She also said they should offer more scope for mash-ups. At both ends of the news chain, then, you have people fiddling – instead of writing (at one end) and reading (at the other). That’s very Web 2.0, and you couldn’t get a clearer statement that Google doesn’t really understand what news is for. (It’s merely the stuff that goes between the BODY tags, silly.)

The creator of The Wire and former reporter David Simon said he found the phrase “citizen journalism” Orwellian. He added:

“A neighbor who is a good listener and cares about people is a good neighbor – he is not in any sense a citizen social worker. Just as a neighbor with a garden hose and good intentions is not a citizen firefighter. To say so is a heedless insult to social workers and firefighters.”

Continue reading “Newspapers: David Simon vs Google”

WiReD UK: it's back!

There was a surprise in the goodie bag for attendees of WiReD UK’s launch party. Alongside a copy of the launch issue and a Windows game, was a small bottle of Thunderbird – the fortified wine beloved of students and park bench alcoholics.

Actually – I made the last bit up. There was no Thunderbird. But you’ll need something similar – or maybe stronger – to anaesthetise your synapses after trying to read WiReD. After a 12 year absence, the magazine that purports to tell us the future returns to the country that invented the bouncing bomb, the hovercraft, television and the computer.

So, er … is it any good?

I can think of three or four reasons why it should be.

Continue reading “WiReD UK: it's back!”

Web 2.0 and feedback loops: a conversation with James Harkin

Weiner

Don’t judge a book by the title. Especially if the title is something like Cyburbia. James Harkin, who worked with Adam Curtis on The Trap, has produced the first proper full-length critique of Web 2.0 – tracing the daftness back to the cybernetics pioneers of the 1940s.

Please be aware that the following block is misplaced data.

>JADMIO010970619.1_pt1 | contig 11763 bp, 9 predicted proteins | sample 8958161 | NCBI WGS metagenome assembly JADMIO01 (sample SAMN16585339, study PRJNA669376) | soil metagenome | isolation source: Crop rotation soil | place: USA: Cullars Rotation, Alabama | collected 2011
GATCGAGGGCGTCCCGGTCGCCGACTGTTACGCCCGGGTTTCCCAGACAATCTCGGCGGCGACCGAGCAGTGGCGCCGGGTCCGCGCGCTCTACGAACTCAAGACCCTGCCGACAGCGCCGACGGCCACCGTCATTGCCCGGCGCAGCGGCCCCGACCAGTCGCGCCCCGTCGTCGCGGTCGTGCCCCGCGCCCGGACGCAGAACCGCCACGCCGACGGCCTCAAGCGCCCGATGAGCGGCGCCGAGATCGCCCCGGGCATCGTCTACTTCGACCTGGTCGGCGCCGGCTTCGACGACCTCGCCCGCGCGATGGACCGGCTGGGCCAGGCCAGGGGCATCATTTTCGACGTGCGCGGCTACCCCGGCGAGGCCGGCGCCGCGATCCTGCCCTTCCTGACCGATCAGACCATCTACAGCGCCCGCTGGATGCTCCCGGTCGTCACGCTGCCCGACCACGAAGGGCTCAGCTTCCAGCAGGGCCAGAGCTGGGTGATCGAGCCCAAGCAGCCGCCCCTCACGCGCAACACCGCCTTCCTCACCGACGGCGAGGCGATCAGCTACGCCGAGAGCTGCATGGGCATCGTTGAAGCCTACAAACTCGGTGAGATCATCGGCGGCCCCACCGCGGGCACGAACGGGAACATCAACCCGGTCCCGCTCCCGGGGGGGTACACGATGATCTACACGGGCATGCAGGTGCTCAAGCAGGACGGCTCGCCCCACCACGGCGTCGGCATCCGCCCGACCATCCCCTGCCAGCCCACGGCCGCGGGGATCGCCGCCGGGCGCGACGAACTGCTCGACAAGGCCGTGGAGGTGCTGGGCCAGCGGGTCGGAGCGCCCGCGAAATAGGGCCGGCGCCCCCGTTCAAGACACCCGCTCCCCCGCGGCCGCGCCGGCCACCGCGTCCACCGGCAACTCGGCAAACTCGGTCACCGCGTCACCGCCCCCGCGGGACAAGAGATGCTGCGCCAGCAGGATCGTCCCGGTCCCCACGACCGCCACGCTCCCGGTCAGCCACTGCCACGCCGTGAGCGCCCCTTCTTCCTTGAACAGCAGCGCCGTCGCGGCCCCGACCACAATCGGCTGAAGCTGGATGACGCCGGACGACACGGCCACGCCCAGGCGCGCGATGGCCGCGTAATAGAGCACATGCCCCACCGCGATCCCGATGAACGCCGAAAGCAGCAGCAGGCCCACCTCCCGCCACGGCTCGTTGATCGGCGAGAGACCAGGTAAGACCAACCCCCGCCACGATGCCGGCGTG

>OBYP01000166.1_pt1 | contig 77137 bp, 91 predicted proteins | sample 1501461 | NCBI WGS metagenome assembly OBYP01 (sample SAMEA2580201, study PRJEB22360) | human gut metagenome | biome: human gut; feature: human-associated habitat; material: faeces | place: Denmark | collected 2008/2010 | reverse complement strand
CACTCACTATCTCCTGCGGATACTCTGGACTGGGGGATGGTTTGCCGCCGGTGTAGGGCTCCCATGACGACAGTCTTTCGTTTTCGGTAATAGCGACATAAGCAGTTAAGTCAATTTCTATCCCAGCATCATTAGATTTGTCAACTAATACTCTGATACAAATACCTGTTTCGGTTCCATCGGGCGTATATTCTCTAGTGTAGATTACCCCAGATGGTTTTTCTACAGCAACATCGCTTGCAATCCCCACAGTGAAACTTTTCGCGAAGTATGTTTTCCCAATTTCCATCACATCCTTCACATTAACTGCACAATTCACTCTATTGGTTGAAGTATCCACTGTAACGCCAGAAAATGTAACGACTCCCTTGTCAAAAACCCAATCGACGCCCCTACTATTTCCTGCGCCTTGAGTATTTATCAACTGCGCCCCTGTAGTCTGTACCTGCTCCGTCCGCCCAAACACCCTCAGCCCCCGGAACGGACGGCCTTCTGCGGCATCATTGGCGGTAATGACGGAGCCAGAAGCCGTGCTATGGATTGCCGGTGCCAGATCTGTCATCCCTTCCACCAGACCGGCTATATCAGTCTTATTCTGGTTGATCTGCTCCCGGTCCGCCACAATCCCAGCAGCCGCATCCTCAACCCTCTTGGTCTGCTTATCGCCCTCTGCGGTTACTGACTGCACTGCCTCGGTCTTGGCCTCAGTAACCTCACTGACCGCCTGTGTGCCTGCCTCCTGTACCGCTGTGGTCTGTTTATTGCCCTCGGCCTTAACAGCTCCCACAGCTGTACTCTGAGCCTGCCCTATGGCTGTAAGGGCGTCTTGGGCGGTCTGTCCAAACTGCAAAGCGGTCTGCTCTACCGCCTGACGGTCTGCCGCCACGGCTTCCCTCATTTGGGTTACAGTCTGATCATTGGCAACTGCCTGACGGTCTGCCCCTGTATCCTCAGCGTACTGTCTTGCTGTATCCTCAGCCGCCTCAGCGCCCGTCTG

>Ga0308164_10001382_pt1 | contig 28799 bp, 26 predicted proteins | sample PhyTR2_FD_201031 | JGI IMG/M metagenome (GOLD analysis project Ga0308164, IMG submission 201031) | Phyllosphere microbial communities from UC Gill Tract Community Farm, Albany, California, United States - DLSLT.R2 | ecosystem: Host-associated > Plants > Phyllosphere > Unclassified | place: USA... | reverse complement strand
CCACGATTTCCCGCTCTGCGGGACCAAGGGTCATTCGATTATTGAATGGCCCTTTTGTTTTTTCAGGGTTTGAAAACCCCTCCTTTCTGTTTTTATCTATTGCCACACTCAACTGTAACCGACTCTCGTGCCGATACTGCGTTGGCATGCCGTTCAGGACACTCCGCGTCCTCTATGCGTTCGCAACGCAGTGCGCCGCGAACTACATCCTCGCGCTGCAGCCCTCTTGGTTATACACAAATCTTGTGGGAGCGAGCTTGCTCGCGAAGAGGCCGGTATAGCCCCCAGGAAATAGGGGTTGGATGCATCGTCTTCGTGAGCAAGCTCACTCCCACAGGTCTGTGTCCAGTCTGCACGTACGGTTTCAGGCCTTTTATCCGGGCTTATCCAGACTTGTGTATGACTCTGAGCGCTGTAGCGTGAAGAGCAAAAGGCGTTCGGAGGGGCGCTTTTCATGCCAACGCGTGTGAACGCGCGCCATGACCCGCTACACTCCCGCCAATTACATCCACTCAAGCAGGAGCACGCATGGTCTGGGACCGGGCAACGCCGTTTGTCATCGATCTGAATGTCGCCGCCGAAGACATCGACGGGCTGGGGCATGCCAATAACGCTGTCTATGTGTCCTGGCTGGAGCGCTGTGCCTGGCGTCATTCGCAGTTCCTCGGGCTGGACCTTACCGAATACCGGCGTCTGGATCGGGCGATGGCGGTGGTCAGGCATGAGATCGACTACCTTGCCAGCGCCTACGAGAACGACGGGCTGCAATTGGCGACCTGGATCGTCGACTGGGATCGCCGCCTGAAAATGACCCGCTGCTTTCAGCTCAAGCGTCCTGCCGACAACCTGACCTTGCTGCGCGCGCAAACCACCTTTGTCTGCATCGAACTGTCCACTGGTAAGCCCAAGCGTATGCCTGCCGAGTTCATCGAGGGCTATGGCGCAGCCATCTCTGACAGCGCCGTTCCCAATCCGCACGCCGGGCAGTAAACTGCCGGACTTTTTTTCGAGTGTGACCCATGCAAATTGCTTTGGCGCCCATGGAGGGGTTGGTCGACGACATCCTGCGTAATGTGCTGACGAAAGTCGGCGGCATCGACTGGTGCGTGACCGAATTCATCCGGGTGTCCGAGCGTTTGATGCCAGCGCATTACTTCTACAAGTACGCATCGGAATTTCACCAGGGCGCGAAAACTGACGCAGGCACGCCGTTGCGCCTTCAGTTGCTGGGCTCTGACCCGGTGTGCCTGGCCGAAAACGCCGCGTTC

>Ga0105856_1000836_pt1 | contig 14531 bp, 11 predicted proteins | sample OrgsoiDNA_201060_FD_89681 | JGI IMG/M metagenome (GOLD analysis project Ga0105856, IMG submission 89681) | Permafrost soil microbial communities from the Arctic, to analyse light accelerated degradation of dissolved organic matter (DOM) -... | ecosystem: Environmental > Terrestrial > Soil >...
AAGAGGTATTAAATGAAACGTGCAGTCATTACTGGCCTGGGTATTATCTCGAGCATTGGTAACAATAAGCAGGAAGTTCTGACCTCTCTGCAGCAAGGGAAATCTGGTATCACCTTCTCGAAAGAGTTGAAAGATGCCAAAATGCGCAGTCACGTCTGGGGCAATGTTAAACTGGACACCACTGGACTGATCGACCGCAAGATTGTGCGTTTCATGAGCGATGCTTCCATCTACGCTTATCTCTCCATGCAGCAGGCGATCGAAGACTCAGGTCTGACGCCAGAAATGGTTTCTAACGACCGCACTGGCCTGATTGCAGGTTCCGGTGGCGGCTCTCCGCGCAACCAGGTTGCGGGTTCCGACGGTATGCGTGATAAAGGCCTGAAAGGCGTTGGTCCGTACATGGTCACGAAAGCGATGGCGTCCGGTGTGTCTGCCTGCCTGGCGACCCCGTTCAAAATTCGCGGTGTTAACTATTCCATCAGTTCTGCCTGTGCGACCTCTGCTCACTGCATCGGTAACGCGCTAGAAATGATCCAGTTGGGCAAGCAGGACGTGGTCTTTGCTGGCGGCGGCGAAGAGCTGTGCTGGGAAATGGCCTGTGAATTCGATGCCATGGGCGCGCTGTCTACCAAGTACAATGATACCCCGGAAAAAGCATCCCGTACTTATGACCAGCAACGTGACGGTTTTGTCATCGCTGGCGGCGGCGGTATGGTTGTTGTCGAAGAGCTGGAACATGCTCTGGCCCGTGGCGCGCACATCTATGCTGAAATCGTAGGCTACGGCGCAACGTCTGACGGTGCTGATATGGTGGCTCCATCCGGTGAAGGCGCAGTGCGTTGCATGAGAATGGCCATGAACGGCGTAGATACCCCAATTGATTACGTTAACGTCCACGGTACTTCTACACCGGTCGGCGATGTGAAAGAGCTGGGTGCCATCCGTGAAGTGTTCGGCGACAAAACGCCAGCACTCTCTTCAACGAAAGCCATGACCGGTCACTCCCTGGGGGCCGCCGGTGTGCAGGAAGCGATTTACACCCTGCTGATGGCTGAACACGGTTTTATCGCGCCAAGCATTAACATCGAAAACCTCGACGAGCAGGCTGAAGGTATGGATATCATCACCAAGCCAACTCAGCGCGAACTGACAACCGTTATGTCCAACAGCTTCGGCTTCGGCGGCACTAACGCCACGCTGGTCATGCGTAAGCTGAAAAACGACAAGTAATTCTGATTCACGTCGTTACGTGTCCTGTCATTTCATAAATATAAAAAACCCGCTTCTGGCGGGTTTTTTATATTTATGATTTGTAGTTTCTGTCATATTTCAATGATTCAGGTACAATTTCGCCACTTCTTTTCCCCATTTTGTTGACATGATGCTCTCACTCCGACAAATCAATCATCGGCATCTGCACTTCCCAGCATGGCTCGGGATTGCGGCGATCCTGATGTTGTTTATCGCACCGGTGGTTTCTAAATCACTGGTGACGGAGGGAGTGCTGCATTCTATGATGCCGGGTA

It’s odd that something with so much hype as Web 2.0 has received so little intelligent criticism. Half of Nick Carr’s The Big Switch, looked at the social and psychological implications, and he’s following up at length in The Shallows.

But Cyburbia takes a different approach. By looking at the mania for feedback in a historical context, Harkin finds a common thread in subjects as diverse as military strategy, TV shows like Lost, as well as the interwebs.

Q. We’re used to cyber-everything but can you define cybernetics for us?

Harkin: There are a lot of definitions but the simple idea I use is this idea that what distinguishes human beings, or what’ smost important about humans, is that they exist on a continuous information loop defined by a constant stream of messages we’re sending or receiving.

Now you can interpret the world in that way – me picking up a glass, say – but it is just a metaphor. The story of my book is how this metaphor, created by Norbert Wiener, because of its beauty, became the inspiration for a new medium and influencing how we live. It’s given rise to all this incredible technology, but the idea of fitting ourselves into that mould will mean we’re the losers.

The central image of the book is Cyburbia, this strange alternate world where we watch each other and the minutiae of each others’ lives.

You might have stared out of your window in suburbia in the 1950s and seen a few people across the street, but now you can stare at millions of other people. The danger is that when you spend all your time deciphering what other people are up to, you never get around to doing something original on your own, because you’re so swamped by opportunities to go onto other people’s lives on blogs, social networks and Twitter.
Continue reading “Web 2.0 and feedback loops: a conversation with James Harkin”

Twitter's Jam Festival


Writing about Twitter is the journalistic equivalent of eating the fluff from your navel. The posh papers love it. Menopausal middle-aged hacks love it. The BBC is obsessed with it. Instead of telling us something we didn’t know before, Twitter makes churnalism so easy, it practically automates the entire job.

The rest of the world, however, completely ignores it. But with the journalists’ attention fixed firmly on each others’ navels, they don’t seem to realise what a fringe activity Twitter is. Now we can quantify this a little.

Continue reading “Twitter's Jam Festival”